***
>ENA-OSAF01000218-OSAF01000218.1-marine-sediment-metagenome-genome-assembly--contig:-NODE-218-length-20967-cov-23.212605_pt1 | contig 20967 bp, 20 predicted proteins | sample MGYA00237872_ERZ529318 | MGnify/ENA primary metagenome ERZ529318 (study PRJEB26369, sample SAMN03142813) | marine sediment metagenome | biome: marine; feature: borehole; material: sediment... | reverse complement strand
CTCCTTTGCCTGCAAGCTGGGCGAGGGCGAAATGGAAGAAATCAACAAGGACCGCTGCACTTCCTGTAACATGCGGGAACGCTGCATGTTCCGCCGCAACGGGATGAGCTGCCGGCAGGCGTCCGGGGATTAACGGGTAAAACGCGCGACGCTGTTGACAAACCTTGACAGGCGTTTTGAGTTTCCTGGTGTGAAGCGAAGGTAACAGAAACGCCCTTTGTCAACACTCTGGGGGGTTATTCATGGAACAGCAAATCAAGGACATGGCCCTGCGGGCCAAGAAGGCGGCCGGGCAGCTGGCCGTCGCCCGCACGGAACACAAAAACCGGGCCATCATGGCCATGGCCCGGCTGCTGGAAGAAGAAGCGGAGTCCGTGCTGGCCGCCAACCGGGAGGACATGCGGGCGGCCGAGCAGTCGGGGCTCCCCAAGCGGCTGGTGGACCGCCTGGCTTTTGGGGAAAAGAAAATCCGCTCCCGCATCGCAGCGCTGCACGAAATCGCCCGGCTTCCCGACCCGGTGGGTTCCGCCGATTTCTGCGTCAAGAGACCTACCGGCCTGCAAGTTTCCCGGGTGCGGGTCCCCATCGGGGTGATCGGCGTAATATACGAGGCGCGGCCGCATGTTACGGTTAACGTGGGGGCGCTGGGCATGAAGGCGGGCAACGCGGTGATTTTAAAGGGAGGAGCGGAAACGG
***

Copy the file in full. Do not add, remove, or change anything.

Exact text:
>ENA-OSAF01000218-OSAF01000218.1-marine-sediment-metagenome-genome-assembly--contig:-NODE-218-length-20967-cov-23.212605_pt1 | contig 20967 bp, 20 predicted proteins | sample MGYA00237872_ERZ529318 | MGnify/ENA primary metagenome ERZ529318 (study PRJEB26369, sample SAMN03142813) | marine sediment metagenome | biome: marine; feature: borehole; material: sediment... | reverse complement strand
CTCCTTTGCCTGCAAGCTGGGCGAGGGCGAAATGGAAGAAATCAACAAGGACCGCTGCACTTCCTGTAACATGCGGGAACGCTGCATGTTCCGCCGCAACGGGATGAGCTGCCGGCAGGCGTCCGGGGATTAACGGGTAAAACGCGCGACGCTGTTGACAAACCTTGACAGGCGTTTTGAGTTTCCTGGTGTGAAGCGAAGGTAACAGAAACGCCCTTTGTCAACACTCTGGGGGGTTATTCATGGAACAGCAAATCAAGGACATGGCCCTGCGGGCCAAGAAGGCGGCCGGGCAGCTGGCCGTCGCCCGCACGGAACACAAAAACCGGGCCATCATGGCCATGGCCCGGCTGCTGGAAGAAGAAGCGGAGTCCGTGCTGGCCGCCAACCGGGAGGACATGCGGGCGGCCGAGCAGTCGGGGCTCCCCAAGCGGCTGGTGGACCGCCTGGCTTTTGGGGAAAAGAAAATCCGCTCCCGCATCGCAGCGCTGCACGAAATCGCCCGGCTTCCCGACCCGGTGGGTTCCGCCGATTTCTGCGTCAAGAGACCTACCGGCCTGCAAGTTTCCCGGGTGCGGGTCCCCATCGGGGTGATCGGCGTAATATACGAGGCGCGGCCGCATGTTACGGTTAACGTGGGGGCGCTGGGCATGAAGGCGGGCAACGCGGTGATTTTAAAGGGAGGAGCGGAAACGG